Energy Growth Fuels Large HDD Rig Boom

By Jeff Griffin, Senior Editor | September 2012, Vol. 67 No. 9

Horizontal directional drilling (HDD) as it relates to utility construction usually is dated from the late 1980s when the first compact drill units became commercially available.

As directional drilling proved its value for installing underground power and communications cable and small-diameter water and natural gas pipe, sales of directional drills increased steadily -- 1,415 units sold in 1995, 2,371 in 1998 and peaking in 2000 with 3,990 drill rigs sold, most of them with 100,000 pounds of pullback or less with the greatest number in the 30,000- to 50,000-pound pullback range.

However, the roots of the HDD industry date back to the 1960s, and the first successful HDD machines were big ones for pipeline construction. These machines borrowed and adapted established oil field technology to make horizontal bores that could be directionally guided. It is generally agreed the first HDD river crossing was in 1971 when a drill unit developed by industry pioneer Martin Cherrington bored under the Pajaro River near Watsonville in Northern California.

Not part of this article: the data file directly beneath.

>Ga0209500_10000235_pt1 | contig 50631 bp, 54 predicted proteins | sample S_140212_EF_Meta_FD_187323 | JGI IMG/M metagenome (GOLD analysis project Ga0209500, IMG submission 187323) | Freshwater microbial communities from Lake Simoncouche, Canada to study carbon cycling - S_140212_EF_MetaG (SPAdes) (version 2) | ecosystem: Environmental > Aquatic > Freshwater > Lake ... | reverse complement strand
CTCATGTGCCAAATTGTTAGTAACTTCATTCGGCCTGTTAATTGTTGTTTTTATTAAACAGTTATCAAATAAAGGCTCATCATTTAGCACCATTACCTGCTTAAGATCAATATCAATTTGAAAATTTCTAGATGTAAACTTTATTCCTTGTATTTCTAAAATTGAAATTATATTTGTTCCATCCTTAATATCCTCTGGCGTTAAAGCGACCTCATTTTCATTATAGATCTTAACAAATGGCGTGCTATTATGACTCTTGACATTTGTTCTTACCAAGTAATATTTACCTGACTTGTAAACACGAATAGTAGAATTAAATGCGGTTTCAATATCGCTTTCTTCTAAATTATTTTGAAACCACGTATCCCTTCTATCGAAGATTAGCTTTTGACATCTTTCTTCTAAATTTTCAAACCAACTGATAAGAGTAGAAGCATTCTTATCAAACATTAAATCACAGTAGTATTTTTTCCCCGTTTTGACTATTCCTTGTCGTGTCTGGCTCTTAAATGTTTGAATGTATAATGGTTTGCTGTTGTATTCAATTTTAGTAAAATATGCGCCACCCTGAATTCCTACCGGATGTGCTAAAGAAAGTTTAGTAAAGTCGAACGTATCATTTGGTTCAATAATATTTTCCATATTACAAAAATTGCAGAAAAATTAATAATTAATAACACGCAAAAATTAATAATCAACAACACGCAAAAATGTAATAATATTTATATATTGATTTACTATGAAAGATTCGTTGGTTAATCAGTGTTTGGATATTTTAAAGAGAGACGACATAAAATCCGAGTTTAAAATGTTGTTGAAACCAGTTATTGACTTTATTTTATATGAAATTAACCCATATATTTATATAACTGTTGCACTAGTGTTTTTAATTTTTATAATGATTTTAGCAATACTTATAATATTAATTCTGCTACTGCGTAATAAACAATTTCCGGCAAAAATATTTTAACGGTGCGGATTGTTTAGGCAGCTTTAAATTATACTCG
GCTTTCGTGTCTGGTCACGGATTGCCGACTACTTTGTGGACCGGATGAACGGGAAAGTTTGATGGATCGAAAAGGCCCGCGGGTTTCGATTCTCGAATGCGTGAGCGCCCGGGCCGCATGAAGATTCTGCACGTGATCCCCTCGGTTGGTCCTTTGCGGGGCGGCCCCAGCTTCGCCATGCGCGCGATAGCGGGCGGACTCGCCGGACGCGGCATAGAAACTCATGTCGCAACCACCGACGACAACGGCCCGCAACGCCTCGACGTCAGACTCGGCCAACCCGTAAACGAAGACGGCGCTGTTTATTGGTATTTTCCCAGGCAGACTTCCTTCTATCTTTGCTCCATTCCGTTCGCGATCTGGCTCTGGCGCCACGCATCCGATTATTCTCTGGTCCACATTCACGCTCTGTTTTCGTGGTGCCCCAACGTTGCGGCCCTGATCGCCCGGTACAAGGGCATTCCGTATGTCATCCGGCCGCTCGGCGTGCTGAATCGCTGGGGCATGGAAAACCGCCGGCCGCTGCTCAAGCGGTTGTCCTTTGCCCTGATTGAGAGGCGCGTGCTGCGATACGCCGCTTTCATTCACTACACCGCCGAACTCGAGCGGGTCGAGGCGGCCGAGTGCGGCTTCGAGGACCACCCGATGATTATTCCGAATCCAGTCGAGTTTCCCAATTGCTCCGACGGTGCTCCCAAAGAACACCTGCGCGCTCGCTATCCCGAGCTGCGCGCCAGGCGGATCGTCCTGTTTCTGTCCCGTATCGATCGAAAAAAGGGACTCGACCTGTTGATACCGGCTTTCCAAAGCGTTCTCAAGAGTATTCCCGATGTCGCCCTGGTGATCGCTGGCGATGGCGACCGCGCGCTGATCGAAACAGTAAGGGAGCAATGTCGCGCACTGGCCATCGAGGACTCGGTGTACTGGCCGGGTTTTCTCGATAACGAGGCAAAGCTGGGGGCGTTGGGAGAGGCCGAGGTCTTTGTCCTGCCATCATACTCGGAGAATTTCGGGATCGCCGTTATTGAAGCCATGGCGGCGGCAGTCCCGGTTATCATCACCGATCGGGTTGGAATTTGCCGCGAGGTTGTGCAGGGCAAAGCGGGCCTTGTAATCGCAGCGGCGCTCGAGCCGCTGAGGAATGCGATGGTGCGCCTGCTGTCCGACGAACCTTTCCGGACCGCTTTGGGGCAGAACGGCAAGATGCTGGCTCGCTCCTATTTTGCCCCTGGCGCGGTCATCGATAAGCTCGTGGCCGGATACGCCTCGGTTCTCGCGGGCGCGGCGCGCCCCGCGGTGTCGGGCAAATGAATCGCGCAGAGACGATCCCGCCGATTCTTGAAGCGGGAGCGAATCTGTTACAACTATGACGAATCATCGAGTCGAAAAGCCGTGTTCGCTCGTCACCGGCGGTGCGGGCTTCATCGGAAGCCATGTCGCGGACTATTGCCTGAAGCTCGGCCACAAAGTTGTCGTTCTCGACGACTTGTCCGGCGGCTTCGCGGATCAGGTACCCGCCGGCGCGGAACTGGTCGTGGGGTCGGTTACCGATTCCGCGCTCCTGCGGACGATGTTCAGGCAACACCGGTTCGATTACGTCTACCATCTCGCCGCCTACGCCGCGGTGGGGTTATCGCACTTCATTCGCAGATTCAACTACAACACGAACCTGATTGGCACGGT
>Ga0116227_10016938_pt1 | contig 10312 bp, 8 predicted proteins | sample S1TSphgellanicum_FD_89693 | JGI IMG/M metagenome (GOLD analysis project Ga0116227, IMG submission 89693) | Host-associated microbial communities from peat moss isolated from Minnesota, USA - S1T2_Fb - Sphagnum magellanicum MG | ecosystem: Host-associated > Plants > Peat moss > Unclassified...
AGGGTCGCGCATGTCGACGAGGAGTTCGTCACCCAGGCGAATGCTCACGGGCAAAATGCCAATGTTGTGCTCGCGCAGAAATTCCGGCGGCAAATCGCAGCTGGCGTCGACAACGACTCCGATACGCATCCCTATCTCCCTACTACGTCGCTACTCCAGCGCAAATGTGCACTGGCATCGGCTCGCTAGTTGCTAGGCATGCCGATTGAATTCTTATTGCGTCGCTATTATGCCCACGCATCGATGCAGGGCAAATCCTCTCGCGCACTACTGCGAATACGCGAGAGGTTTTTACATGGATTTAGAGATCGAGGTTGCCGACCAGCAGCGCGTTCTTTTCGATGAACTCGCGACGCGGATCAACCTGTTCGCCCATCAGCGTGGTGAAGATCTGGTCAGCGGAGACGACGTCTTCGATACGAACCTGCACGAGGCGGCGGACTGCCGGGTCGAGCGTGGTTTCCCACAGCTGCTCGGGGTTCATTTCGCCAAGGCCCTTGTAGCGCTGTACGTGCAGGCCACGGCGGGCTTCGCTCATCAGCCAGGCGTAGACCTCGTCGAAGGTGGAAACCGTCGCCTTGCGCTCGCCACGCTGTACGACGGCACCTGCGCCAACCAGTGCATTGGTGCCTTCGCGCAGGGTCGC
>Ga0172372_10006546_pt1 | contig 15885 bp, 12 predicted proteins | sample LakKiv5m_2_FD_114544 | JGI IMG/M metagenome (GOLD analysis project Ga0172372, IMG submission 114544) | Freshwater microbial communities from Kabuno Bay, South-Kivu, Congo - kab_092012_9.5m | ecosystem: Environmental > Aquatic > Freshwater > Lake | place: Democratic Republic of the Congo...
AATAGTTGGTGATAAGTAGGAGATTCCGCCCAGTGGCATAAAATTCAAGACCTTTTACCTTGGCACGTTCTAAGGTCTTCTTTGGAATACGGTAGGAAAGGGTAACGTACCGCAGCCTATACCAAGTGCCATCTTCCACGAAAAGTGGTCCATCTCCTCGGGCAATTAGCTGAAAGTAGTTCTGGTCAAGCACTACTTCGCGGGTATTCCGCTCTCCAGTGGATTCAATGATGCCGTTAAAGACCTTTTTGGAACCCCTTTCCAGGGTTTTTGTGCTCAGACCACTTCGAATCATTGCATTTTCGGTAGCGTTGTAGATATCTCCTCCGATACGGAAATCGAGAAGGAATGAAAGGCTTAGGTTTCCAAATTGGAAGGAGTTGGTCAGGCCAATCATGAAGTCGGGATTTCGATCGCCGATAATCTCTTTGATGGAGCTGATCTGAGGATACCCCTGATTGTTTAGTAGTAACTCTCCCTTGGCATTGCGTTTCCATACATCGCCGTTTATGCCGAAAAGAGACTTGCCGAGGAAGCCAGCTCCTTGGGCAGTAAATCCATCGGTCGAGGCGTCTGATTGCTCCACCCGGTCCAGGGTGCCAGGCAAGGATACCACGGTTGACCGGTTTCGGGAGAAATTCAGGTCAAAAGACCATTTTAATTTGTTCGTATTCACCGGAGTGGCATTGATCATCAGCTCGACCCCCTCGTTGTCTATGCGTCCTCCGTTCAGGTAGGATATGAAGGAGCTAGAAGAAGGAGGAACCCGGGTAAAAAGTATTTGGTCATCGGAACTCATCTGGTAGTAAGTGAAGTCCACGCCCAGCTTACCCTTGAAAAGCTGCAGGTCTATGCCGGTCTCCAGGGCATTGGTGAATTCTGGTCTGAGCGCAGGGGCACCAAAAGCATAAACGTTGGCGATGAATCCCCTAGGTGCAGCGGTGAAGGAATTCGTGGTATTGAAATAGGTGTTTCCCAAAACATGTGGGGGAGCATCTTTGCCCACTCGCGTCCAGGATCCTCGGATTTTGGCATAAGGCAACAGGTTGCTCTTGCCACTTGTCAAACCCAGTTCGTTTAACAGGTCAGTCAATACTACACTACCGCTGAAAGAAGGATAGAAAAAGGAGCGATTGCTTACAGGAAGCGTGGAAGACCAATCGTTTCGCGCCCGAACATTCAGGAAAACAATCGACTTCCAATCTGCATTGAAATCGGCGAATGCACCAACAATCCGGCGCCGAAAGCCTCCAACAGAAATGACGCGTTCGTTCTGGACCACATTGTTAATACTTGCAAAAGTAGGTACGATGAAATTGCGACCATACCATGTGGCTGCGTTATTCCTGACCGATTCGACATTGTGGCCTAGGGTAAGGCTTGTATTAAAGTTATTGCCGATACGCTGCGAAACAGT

As HDD markets expanded during the 90s, work included many projects that required big rigs, and American Augers and Vermeer marketed models that could make long, deep bores to install large-diameter product in amazingly-difficult conditions.

It is generally accepted that now is a boom time for big rig directional drilling as pipeline companies specify HDD in situations where open-cut construction is difficult or impossible. A relatively small group of HDD contractors with the experience and equipment to meet these challenges routinely complete HDD installations that a dozen years ago would have been considered impossible.

Shale driving market

Much of the newer energy projects developed in the United States are in shale fields, including Bakken in North Dakota and Montana, Eagle Ford in South Texas and the Marcellus shale play in the northeast. HDD is being widely used on Marcellus projects because much of the construction is in developed areas, and there also are environmental considerations and restrictions affecting excavation.

This report is the first in a series and will focus on projects completed by Utility Services Authority LLC (USA), Belleville, MI.

Directional drilling in Marcellus shale involves many challenges, observes Chris Lamb, USA general manager. On many projects, accessing the drill site is difficult.

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